In reality, caretaking has nothing to do with being loving or good. Caretaking is an immature and indirect attempt to try to get one's needs met. Caretaking always consists of two parts: Reese, a graphic designer in his late twenties, is a good example of the extremes to which Nice Guys caretake in their intimate relationships.
Reese, who is gay, lamented in one of his therapy sessions, "Why can't I find a partner who gives as much back to me as I give to him?
Within a period of a year, Reese entered into three intense relationships. Each began wonderfully and seemed like the partnership he had been looking for. Each failed because of the same scenario: Reese picked men who needed rescuing or fixing. The first boyfriend lived in Canada and had recently gotten off drugs.
He came to live with Reese but never applied for a work visa and struggled to stay clean. Reese went out of his way to be supportive of his boyfriend with the hope that he would find a job and stay off drugs. Finally, Reese sent him home to get his life straightened out.
Later, he found out from a mutual friend that the reason his boyfriend had never applied for a work visa was because he was HIV positive, something he failed to tell Reese. The next boyfriend was of a different race from Reese and had never come to grips with his homosexuality. His parents and religion kept him in constant conflict. He was never able to commit to the relationship. Nevertheless, Reese went out of his way to be supportive and giving, all with the hopes that his boyfriend would eventually get things straightened out and become available to Reese.
The third boyfriend was in the military. He was living on base, some 40 miles from Reese's apartment and had no car. Reese had to take the initiative in getting together and would often shuttle his partner around. Because Reese made more money, he always paid when they went out. Reese frequently bought his boyfriend gifts and loaned him money.
When this boyfriend got transferred to a different state, Reese quit his job, sold his car, and moved along with him, only to return in three months because his partner started running around on him. During this month period while Reese was so busy caretaking the needs and problems of his boyfriends, he gave up his job and alienated most of his friends and family. Reese's caretaking allowed him to stay oblivious to his own self-destructive behaviors while investing tremendous energy in trying to fix others.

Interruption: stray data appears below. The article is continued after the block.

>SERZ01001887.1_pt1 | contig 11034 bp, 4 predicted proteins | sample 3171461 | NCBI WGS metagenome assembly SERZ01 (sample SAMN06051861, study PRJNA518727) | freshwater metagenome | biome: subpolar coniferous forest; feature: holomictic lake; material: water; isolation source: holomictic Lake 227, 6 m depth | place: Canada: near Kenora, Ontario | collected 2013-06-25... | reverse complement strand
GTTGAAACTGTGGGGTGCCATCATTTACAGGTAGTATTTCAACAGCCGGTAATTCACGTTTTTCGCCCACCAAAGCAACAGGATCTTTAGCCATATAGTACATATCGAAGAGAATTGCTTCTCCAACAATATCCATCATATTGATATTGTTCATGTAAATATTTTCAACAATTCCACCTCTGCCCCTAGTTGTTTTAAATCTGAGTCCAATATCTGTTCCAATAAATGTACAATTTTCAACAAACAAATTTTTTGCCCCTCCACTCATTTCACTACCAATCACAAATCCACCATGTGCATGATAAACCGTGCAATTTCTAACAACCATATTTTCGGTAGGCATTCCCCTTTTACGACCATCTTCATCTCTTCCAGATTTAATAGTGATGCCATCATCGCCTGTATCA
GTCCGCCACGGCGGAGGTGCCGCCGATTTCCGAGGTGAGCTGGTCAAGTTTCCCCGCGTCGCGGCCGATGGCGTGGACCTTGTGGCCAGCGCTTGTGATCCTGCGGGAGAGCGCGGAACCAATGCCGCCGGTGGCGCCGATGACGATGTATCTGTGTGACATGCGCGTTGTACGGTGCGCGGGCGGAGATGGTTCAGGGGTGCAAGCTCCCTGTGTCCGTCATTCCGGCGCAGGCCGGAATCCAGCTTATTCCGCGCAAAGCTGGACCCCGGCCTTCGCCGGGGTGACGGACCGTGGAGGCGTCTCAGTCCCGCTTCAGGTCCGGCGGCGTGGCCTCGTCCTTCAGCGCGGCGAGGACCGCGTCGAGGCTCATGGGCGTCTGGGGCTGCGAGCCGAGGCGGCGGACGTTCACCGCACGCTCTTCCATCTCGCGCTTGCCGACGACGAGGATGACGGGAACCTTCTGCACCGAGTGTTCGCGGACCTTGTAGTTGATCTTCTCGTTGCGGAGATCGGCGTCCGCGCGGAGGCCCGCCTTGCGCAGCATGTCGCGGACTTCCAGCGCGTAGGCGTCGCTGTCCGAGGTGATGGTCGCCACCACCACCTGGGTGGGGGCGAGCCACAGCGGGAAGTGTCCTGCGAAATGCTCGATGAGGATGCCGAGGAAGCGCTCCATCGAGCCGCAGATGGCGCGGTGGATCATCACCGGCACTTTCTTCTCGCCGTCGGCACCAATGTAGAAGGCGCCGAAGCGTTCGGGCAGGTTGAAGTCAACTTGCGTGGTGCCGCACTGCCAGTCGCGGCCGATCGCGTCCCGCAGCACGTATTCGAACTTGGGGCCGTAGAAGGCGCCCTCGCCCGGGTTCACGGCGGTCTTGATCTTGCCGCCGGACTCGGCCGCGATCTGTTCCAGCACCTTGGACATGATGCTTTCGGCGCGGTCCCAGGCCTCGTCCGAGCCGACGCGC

As is true for most Nice Guys, no matter how much he gave to others, Reese never felt like he got as much back in return. Caretaking Though Nice Guys see everything they do for others as loving, caretaking has very little to do with caring. Here are the differences: Caretaking Caring 1 Gives to others what the giver needs to give. Nice Guys caretake for a number of reasons, none of them having anything to do with love.
For them, even the most innocuous and subtle act often has some string attached. Nice Guys give in the ways they would like others to give to them. They give gifts, affection, back rubs, sex, surprises. They will encourage their partner to take a day off, buy a new outfit, go to the doctor, take a trip, quit a job, go back to school — yet would not give themselves permission to do any of the same things.
Breaking Free Activity 14 Identify two or three examples of your caretaking behavior. In order to stimulate awareness of your caretaking, do one of the following for a period of one week: Because Nice Guys have a difficult time differentiating between caring and caretaking, stop giving completely except to young, dependent children. Tell people what you are doing so they won't be confused. Observe your feelings and other people's reactions.
As odd as this assignment may sound, it is a very effective way to create awareness of your caretaking behavior. Pay attention to how you feel and how other people react to you. The Victim Triangle Rather than helping Nice Guys meet their needs, covert contracts and caretaking only lead to frustration and resentment.
When this frustration and resentment builds long enough, it often spills out in some not so pretty ways. Giving to get creates a cycle of craziness called the victim triangle. Skip to main content. Image Unavailable Image not available for Colour: Be the first to review this item.